It's time to end state government's so-called "retire/rehire" program, which allows workers to retire and return to work a short time later, thereby drawing both a salary and a public pension at the same time.
At a time when the state is facing a $4.6 billion budget shortfall, every bit of money saved is important.
The state loses money on the retire/rehire program because the prospect of being rehired encourages workers to retire earlier, according to a 2005 state study. That further drains a pension system for older retirees that is already underfunded to the tune of more than $4 billion.
According to estimates, Rep. Barbara Bailey’s legislation, House Bill 1083, would save the state about $2 million by discouraging early retirements.
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Senate leaders also have thrown their considerable clout behind legislation to end the retire/rehire program.
Senate minority leader, Sen. Mike Hewitt, R-Walla Walla, and Senate majority leader, Sen. Lisa Brown, D-Spokane, have teamed up to co-sponsor Senate Bill 5852.
“Our next state budget is already in a five-billion dollar hole, and our pension system is seriously underfunded,” said Hewitt. “The last thing we can afford — and the last thing taxpayers want — is for state government to be paying state employees both a retirement check and a salary at the same time.”
As Hewitt notes, historically, public employee retirees could work only part-time while remaining eligible to receive retirement benefits. In 2001, responding to testimony from school employees about a shortage of teachers and administrators in certain fields, the Legislature passed “retire/rehire” legislation. The legislation authorized K-12 and state employees to work up to 1,500 hours a year (full-time for a school employee) while still receiving retirement benefits.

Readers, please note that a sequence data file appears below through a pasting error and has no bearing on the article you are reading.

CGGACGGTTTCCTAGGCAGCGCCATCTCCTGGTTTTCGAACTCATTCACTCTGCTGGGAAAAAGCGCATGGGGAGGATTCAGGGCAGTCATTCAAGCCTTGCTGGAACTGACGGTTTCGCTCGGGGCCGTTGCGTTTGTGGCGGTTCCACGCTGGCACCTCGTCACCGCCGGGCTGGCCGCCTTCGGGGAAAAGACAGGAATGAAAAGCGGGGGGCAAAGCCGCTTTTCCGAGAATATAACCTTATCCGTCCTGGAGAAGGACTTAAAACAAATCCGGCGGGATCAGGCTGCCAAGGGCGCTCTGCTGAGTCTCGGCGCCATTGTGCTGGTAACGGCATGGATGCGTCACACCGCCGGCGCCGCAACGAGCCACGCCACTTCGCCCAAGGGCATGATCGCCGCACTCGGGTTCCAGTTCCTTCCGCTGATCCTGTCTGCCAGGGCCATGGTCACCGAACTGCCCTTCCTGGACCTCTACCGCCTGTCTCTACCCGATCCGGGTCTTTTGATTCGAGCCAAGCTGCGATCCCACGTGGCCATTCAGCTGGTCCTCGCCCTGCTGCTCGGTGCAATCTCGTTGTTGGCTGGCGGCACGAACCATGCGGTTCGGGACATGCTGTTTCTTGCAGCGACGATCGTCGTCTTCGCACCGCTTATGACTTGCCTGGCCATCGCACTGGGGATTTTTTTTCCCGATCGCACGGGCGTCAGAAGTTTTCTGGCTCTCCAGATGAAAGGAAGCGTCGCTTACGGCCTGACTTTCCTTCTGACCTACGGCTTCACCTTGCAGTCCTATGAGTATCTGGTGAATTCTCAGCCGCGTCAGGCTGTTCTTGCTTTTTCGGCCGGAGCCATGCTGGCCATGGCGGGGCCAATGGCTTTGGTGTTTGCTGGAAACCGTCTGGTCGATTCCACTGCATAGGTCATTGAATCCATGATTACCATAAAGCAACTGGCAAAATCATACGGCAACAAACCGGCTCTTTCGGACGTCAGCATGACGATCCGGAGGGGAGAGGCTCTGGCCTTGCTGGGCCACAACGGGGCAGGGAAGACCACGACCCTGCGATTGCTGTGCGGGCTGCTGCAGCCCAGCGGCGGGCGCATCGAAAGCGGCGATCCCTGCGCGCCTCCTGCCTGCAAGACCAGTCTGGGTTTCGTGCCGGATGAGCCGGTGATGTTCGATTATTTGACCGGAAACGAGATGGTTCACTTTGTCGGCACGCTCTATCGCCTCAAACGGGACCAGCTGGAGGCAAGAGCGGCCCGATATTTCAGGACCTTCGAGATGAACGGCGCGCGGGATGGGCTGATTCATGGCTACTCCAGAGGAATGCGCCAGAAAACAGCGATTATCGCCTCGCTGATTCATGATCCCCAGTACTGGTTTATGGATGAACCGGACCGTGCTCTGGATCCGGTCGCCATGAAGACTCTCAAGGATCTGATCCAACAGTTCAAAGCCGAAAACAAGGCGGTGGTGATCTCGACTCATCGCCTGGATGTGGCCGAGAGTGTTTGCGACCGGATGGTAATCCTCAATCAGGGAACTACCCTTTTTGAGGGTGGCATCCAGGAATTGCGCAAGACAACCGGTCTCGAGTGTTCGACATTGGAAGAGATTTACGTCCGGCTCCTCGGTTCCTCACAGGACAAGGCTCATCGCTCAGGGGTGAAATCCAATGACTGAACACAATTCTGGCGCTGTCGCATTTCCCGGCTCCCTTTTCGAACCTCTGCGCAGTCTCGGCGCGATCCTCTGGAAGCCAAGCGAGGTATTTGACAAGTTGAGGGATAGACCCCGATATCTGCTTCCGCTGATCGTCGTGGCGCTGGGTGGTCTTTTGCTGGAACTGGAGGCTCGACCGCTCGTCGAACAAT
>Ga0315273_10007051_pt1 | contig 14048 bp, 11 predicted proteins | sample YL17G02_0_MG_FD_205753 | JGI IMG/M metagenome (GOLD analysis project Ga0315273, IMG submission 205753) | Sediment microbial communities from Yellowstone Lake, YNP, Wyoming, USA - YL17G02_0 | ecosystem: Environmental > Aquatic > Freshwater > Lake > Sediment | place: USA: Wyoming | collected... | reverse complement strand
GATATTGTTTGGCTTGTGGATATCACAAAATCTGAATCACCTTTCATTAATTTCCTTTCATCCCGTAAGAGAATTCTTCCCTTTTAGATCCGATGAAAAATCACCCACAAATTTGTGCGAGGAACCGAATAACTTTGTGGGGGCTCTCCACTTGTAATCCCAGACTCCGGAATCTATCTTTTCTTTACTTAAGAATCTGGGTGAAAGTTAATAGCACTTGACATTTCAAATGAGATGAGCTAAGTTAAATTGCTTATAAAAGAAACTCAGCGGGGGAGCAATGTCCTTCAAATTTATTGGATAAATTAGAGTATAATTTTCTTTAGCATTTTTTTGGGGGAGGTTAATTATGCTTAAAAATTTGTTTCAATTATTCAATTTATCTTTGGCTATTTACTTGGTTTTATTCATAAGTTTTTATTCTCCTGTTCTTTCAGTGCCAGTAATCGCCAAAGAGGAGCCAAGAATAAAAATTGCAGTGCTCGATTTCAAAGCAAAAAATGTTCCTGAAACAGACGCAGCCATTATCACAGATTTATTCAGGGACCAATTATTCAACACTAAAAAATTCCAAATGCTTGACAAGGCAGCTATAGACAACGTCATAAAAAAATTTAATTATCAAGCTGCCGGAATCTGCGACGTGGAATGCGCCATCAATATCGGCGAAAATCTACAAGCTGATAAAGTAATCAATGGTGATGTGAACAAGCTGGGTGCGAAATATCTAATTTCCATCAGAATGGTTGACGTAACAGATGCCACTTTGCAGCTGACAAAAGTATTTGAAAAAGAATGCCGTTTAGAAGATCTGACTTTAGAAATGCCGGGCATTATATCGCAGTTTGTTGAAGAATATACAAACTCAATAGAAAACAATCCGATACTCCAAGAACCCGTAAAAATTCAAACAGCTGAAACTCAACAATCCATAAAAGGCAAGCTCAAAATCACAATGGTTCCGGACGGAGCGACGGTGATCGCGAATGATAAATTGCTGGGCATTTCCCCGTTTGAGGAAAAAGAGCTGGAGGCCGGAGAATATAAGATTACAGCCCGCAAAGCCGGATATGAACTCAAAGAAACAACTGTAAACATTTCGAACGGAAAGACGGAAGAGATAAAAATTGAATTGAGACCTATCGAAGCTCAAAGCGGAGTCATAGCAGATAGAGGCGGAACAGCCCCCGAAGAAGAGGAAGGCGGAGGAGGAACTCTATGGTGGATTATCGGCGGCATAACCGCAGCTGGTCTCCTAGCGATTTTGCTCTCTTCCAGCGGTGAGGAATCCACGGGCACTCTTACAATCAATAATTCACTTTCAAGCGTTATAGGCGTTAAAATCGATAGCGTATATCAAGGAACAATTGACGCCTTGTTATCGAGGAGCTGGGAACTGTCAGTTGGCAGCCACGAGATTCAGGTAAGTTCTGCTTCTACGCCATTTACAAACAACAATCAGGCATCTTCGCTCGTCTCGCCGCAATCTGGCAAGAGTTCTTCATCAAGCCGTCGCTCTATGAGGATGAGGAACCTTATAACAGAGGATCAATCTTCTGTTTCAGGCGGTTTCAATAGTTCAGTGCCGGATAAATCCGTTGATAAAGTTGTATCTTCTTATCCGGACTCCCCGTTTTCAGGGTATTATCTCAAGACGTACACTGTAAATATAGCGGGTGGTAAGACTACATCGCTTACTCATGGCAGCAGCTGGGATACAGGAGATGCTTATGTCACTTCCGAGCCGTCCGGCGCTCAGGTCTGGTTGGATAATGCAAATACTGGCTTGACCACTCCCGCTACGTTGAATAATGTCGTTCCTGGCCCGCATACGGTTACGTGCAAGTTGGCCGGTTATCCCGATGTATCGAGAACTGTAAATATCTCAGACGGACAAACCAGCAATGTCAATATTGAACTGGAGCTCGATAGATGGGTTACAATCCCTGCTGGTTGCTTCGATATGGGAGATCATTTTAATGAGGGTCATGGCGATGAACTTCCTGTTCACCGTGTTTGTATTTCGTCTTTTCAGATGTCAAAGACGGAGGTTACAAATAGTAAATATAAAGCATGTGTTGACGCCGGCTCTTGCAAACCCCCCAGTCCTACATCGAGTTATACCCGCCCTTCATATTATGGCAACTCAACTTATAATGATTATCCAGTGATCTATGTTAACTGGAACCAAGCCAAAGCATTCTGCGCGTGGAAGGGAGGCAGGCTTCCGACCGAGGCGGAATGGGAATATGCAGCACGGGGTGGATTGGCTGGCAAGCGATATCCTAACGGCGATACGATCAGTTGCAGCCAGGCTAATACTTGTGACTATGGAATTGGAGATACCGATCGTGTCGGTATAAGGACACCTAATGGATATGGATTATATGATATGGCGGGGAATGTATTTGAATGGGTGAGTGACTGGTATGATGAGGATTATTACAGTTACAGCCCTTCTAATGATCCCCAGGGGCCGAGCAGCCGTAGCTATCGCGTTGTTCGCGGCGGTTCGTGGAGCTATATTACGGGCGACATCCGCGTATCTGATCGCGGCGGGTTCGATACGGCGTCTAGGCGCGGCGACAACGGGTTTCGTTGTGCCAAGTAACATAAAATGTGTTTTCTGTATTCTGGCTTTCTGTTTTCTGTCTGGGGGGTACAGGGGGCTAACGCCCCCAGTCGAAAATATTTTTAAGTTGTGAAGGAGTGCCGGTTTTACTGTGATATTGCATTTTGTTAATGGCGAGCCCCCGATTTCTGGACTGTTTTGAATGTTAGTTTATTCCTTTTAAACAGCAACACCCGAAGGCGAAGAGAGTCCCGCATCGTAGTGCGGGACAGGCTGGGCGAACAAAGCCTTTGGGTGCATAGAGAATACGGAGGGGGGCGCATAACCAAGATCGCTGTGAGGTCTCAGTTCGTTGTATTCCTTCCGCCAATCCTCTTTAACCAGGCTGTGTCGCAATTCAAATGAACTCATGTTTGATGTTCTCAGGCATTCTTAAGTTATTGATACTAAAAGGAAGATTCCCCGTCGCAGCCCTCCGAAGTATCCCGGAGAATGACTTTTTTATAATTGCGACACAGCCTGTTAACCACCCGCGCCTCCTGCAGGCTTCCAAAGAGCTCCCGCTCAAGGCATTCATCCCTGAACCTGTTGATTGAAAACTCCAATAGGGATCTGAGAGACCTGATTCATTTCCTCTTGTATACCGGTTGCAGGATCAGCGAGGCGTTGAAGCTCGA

Reports of abuse have been leveled against the program.
Hewitt said, “A recent Seattle Times investigative series reported that 2,000 state employees were collecting both a pension and salary, costing taxpayers about $85 million yearly. The investigation also found the positions were not advertised and the retirees were hired within weeks of retirement.”
Hewitt said, “I’ve regretted voting for that bill for the last 11 years. It had good intentions, but it looks like the system has been abused.”
In August 2009, a whistleblower asserted the Department of Employment Security was re-hiring retirees without proper justification and authorization. The whistleblower also said Employment Security officials were falsely reporting to the Department of Retirement Systems that the retirees had met all hiring provisions when they had not.
An investigation by State Auditor Brian Sonntag confirmed the whistleblower’s complaint. In his report, Sonntag said, “Based on our investigation, we found reasonable cause to believe the department violated state law and its own policy.” Employment Security officials subsequently put systems in place to end the abuse.
Under the bills introduced by Hewitt and Bailey, a Republican from Oak Harbor, school districts and agencies of government would lose the ability to tap their retirees for full-time jobs. They could still hire retirees part-time.
That seems reasonable.
Former supporters of the retire/rehire program are grudgingly giving it up.
“It’s served its purpose in most areas,” said John Kvamme, a lobbyist for school administrators and principals.
The bills have broad support, with the University of Washington, Washington State University and community colleges telling lawmakers they favor halting the retire/rehire program.
Lawmakers, over the years, have put limits on public employees returning to work. Unfortunately, abuses have continued, even with tougher legislative limits in place. In this economy, it’s time to end the double-dipping and call a halt to the retire/rehire program.